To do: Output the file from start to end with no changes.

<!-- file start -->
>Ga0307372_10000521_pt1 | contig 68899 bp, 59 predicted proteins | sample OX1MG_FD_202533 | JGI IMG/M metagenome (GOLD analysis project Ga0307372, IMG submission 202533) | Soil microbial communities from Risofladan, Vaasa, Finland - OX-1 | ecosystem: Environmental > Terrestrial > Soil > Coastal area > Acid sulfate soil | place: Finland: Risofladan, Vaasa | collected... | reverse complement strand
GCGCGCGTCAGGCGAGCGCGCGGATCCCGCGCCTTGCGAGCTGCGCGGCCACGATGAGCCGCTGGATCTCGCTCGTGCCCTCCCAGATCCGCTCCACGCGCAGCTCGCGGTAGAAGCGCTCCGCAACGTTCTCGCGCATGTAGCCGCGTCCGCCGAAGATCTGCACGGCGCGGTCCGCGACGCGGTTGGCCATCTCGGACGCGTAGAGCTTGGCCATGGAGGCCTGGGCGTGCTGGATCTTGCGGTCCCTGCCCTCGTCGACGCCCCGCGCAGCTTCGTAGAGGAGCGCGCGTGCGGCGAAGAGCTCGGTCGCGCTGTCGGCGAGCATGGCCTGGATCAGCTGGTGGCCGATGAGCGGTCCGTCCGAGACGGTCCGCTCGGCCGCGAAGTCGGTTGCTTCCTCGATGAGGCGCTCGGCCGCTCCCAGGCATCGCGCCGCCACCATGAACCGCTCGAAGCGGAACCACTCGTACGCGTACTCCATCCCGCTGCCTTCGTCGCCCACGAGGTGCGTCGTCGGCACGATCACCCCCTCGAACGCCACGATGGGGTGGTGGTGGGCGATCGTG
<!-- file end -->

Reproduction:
>Ga0307372_10000521_pt1 | contig 68899 bp, 59 predicted proteins | sample OX1MG_FD_202533 | JGI IMG/M metagenome (GOLD analysis project Ga0307372, IMG submission 202533) | Soil microbial communities from Risofladan, Vaasa, Finland - OX-1 | ecosystem: Environmental > Terrestrial > Soil > Coastal area > Acid sulfate soil | place: Finland: Risofladan, Vaasa | collected... | reverse complement strand
GCGCGCGTCAGGCGAGCGCGCGGATCCCGCGCCTTGCGAGCTGCGCGGCCACGATGAGCCGCTGGATCTCGCTCGTGCCCTCCCAGATCCGCTCCACGCGCAGCTCGCGGTAGAAGCGCTCCGCAACGTTCTCGCGCATGTAGCCGCGTCCGCCGAAGATCTGCACGGCGCGGTCCGCGACGCGGTTGGCCATCTCGGACGCGTAGAGCTTGGCCATGGAGGCCTGGGCGTGCTGGATCTTGCGGTCCCTGCCCTCGTCGACGCCCCGCGCAGCTTCGTAGAGGAGCGCGCGTGCGGCGAAGAGCTCGGTCGCGCTGTCGGCGAGCATGGCCTGGATCAGCTGGTGGCCGATGAGCGGTCCGTCCGAGACGGTCCGCTCGGCCGCGAAGTCGGTTGCTTCCTCGATGAGGCGCTCGGCCGCTCCCAGGCATCGCGCCGCCACCATGAACCGCTCGAAGCGGAACCACTCGTACGCGTACTCCATCCCGCTGCCTTCGTCGCCCACGAGGTGCGTCGTCGGCACGATCACCCCCTCGAACGCCACGATGGGGTGGTGGTGGGCGATCGTG